LeBlanc discusses pandemic’s impact on higher education with college leaders

Media Credit: Grace Hromin | Assistant Photo Editor

LeBlanc said universities will need to rethink revenue streams so that enrollment and tuition are no longer the lifeblood of colleges in the future, which he said is currently a “broken business model of higher education.”

University President Thomas LeBlanc joined a virtual panel of college presidents Wednesday on the disruption of higher education during the COVID-19 pandemic.

The Milken Institute – a nonpartisan economic think tank – hosted a virtual event titled “Ten Years in Ten Months: Accelerating the Disruption of Higher Education.” LeBlanc joined three other university presidents who shared their views on the short-term needs of higher education in the midst of the pandemic as well as the long-term risks and prospective opportunities.

Jeffrey Selingo, an author and journalist specializing in higher education, moderated the discussion.

Arizona State University President Michael Crow said to make remote learning more personable, colleges can employ four strategies – have faculty present their own intellectual material, make available as much human interaction as possible, use technology to allow people to form learning communities and bring an emotional connection to the classroom.

“Online doesn’t mean devoid of human contact,” Crow said. “It means available in a certain modality.”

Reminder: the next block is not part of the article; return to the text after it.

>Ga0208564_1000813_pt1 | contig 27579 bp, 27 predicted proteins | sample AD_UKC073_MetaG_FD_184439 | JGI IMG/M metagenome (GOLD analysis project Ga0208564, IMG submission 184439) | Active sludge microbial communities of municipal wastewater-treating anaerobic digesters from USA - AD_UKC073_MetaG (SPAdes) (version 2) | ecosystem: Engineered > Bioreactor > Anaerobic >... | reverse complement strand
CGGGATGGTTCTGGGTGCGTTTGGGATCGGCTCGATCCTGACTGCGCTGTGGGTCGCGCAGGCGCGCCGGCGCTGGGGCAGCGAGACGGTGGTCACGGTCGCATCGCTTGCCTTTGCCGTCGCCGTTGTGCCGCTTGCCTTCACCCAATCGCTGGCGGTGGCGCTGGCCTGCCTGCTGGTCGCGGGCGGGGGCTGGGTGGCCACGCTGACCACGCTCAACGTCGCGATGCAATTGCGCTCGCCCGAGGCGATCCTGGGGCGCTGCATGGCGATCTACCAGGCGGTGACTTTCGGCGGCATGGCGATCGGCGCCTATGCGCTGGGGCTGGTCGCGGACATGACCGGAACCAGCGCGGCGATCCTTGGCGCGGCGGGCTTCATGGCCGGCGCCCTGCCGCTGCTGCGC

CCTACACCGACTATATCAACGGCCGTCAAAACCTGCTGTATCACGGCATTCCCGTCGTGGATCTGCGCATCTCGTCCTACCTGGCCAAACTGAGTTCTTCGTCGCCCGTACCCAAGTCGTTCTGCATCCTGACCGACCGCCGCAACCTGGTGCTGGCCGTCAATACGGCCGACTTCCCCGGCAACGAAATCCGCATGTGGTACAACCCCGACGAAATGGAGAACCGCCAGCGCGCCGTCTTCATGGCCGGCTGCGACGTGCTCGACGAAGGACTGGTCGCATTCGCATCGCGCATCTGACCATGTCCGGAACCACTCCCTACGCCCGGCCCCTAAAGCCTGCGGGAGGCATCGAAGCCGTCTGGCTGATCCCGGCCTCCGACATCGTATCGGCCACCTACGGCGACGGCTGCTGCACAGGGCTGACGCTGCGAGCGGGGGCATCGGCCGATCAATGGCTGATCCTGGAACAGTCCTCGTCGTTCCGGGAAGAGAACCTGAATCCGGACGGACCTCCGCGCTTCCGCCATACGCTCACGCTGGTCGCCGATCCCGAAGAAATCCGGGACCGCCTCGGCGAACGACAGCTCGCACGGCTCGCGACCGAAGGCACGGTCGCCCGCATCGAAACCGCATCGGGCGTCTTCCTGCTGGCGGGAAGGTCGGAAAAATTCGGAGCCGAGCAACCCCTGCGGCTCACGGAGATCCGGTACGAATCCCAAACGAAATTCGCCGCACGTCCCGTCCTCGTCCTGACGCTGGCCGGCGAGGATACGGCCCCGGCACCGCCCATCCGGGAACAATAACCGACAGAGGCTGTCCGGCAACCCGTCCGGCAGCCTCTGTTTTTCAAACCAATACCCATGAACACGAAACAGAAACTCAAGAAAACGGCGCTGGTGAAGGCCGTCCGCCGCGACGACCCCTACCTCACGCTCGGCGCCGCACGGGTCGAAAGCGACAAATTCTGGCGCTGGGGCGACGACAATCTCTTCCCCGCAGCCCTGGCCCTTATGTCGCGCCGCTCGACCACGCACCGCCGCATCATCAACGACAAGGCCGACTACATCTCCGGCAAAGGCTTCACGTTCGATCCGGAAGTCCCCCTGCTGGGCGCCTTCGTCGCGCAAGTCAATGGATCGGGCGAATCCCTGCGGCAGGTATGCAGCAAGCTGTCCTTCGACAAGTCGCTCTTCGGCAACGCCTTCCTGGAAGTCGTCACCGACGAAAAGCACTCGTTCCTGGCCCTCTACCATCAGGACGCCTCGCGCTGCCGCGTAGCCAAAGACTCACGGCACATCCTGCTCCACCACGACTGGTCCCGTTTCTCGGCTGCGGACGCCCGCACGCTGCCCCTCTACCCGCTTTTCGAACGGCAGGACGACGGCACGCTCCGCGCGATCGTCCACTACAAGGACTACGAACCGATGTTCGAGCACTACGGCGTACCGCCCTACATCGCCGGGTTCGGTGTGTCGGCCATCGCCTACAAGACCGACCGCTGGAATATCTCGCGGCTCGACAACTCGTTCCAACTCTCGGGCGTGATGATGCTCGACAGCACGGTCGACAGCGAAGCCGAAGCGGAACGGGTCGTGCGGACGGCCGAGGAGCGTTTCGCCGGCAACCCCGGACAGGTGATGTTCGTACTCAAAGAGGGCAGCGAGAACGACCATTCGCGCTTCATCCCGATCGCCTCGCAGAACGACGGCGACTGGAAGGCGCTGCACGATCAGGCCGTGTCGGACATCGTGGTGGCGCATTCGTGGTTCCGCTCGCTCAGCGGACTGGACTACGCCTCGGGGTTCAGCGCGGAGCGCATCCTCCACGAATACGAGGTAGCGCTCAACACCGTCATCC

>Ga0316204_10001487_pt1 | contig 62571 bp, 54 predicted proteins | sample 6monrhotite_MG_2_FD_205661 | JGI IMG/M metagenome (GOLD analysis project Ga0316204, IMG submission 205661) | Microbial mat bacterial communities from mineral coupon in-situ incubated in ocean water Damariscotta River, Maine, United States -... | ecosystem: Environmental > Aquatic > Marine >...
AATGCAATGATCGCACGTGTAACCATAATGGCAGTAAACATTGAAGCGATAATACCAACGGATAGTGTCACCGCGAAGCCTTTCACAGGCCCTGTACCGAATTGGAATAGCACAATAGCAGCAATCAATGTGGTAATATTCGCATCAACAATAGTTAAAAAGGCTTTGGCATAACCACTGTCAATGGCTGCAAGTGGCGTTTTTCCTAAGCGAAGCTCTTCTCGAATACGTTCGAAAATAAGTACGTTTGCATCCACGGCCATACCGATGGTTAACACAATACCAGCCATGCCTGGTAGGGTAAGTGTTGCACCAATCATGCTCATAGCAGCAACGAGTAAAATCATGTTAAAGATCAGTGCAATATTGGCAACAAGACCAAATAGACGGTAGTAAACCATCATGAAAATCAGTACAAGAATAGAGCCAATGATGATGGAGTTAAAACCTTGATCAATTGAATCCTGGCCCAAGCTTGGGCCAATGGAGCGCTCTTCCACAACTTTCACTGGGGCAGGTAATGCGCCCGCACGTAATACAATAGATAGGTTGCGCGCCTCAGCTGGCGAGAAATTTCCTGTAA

LeBlanc spoke on the implications of the divergence from place-dependent education. Officials have worked to virtually replicate the advantages of being in D.C. and “Only at GW” experiences, he said.

“One of the things this will force us to do is to think very carefully about how to take advantage of being in the city and how to take advantage of the virtual world as well so we get the best of both worlds,” LeBlanc said.

LeBlanc said universities will need to rethink revenue streams so that enrollment and tuition are no longer the lifeblood of colleges in the future, which he said is currently a “broken business model of higher education.”

“Certainly here at GW we are looking at all possible opportunities for revenue, even with continuing education,” he said. “That is another form of tuition. So the idea that tuition won’t be a lifeblood, that’s probably a long way off.”

LeBlanc also referenced officials’ decision to reduce tuition by 10 percent for undergraduates not returning to campus during online instruction. He said the decision was not “entirely scientific” but represented a fair response to promote affordability.

LeBlanc said the University had many online programs prior to the pandemic, which were priced comparably to current virtual instruction.

Carol Christ, the chancellor for University of California, Berkeley, said the notion of “place elasticity” – the idea that people do not need to be in the same location for their entire undergraduate career –  will likely continue in post-pandemic higher education.

Panelists also discussed topics like the role of universities in racial and socioeconomic injustices, as well as needed systematic change. Michael Sorrell, the president of Paul Quinn College, said universities are an active part of promoting societal change.

“We in higher education, and education in general, are going to need to take a more active role in repairing our democracy and repairing this idea of our societal tone and the common good,” Sorrell said. “I think it’s going to be interesting, as the institutions evolve, to see how we accomplish that because the way we are functioning now in society is not sustainable.”

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